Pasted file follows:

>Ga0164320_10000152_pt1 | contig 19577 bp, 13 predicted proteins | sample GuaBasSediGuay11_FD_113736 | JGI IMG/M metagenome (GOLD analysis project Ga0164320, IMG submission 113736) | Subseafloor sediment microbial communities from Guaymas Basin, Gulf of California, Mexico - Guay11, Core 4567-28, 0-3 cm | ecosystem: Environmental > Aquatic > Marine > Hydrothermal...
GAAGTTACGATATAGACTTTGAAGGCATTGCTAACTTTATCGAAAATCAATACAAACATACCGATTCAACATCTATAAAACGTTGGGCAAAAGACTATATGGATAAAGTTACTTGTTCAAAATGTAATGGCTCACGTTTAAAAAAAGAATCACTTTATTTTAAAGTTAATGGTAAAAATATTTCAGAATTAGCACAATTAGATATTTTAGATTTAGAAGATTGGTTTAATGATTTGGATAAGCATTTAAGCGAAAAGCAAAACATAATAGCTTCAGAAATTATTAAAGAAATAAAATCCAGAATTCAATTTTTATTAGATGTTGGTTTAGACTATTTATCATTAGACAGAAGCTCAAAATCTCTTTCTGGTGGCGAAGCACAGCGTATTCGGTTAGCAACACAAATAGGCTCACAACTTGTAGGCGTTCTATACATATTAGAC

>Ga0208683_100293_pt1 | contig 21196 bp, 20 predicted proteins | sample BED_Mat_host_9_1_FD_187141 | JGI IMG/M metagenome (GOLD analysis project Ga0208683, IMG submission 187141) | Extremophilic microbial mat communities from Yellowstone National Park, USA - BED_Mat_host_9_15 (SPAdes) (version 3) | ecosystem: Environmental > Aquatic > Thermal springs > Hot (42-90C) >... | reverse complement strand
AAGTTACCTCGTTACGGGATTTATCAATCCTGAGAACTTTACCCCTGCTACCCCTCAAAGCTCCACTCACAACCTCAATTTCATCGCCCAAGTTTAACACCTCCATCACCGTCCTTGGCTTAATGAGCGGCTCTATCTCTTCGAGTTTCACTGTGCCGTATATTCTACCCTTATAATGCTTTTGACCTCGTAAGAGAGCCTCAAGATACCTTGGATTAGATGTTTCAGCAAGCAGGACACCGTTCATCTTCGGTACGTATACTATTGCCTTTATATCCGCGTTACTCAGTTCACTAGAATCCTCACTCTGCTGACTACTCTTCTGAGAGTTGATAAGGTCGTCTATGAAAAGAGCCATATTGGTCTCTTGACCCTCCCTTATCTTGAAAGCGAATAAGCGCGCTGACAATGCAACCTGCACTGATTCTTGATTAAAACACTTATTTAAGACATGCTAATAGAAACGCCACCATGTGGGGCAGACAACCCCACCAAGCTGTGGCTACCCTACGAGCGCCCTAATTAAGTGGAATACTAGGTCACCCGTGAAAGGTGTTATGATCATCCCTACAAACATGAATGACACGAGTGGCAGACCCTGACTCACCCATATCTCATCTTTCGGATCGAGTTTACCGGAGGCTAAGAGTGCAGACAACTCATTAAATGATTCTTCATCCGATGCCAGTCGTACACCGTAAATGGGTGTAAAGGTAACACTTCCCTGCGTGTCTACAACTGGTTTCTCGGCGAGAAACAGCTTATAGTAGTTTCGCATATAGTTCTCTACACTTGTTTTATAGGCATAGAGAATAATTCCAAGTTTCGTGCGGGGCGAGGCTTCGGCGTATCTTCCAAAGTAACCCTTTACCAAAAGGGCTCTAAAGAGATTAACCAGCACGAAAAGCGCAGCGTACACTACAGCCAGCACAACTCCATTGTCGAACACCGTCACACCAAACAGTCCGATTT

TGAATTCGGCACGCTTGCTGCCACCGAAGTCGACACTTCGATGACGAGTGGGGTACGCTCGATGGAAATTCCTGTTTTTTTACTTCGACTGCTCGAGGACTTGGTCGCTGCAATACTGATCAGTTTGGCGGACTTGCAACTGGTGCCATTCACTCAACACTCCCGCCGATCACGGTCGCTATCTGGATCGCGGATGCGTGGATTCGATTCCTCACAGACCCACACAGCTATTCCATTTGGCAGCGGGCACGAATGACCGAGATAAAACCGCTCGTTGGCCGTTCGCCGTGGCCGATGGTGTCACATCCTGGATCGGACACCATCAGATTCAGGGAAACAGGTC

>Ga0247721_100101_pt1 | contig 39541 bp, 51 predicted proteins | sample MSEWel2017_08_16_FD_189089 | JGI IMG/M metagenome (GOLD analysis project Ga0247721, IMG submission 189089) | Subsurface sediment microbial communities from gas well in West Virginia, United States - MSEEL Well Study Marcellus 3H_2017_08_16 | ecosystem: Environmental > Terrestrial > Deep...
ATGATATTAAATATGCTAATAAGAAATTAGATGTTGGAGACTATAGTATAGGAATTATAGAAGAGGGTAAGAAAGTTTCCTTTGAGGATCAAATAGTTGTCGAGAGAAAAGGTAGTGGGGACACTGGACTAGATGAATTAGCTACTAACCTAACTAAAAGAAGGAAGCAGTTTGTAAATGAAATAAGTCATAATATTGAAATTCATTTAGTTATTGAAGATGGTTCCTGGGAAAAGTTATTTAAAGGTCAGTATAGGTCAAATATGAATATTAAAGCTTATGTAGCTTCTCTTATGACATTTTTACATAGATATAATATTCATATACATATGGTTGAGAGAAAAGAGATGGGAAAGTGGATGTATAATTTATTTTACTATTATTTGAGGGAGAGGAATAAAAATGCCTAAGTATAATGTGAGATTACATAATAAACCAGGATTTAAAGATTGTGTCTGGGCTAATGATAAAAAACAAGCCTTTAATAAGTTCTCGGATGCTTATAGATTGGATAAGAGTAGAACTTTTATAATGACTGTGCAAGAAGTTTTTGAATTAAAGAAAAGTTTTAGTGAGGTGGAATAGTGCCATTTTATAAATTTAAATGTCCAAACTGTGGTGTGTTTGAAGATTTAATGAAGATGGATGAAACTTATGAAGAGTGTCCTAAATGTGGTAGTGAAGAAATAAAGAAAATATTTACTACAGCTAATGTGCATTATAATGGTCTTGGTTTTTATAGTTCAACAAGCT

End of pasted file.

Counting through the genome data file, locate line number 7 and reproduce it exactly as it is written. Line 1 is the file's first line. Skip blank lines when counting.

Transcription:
ATGATATTAAATATGCTAATAAGAAATTAGATGTTGGAGACTATAGTATAGGAATTATAGAAGAGGGTAAGAAAGTTTCCTTTGAGGATCAAATAGTTGTCGAGAGAAAAGGTAGTGGGGACACTGGACTAGATGAATTAGCTACTAACCTAACTAAAAGAAGGAAGCAGTTTGTAAATGAAATAAGTCATAATATTGAAATTCATTTAGTTATTGAAGATGGTTCCTGGGAAAAGTTATTTAAAGGTCAGTATAGGTCAAATATGAATATTAAAGCTTATGTAGCTTCTCTTATGACATTTTTACATAGATATAATATTCATATACATATGGTTGAGAGAAAAGAGATGGGAAAGTGGATGTATAATTTATTTTACTATTATTTGAGGGAGAGGAATAAAAATGCCTAAGTATAATGTGAGATTACATAATAAACCAGGATTTAAAGATTGTGTCTGGGCTAATGATAAAAAACAAGCCTTTAATAAGTTCTCGGATGCTTATAGATTGGATAAGAGTAGAACTTTTATAATGACTGTGCAAGAAGTTTTTGAATTAAAGAAAAGTTTTAGTGAGGTGGAATAGTGCCATTTTATAAATTTAAATGTCCAAACTGTGGTGTGTTTGAAGATTTAATGAAGATGGATGAAACTTATGAAGAGTGTCCTAAATGTGGTAGTGAAGAAATAAAGAAAATATTTACTACAGCTAATGTGCATTATAATGGTCTTGGTTTTTATAGTTCAACAAGCT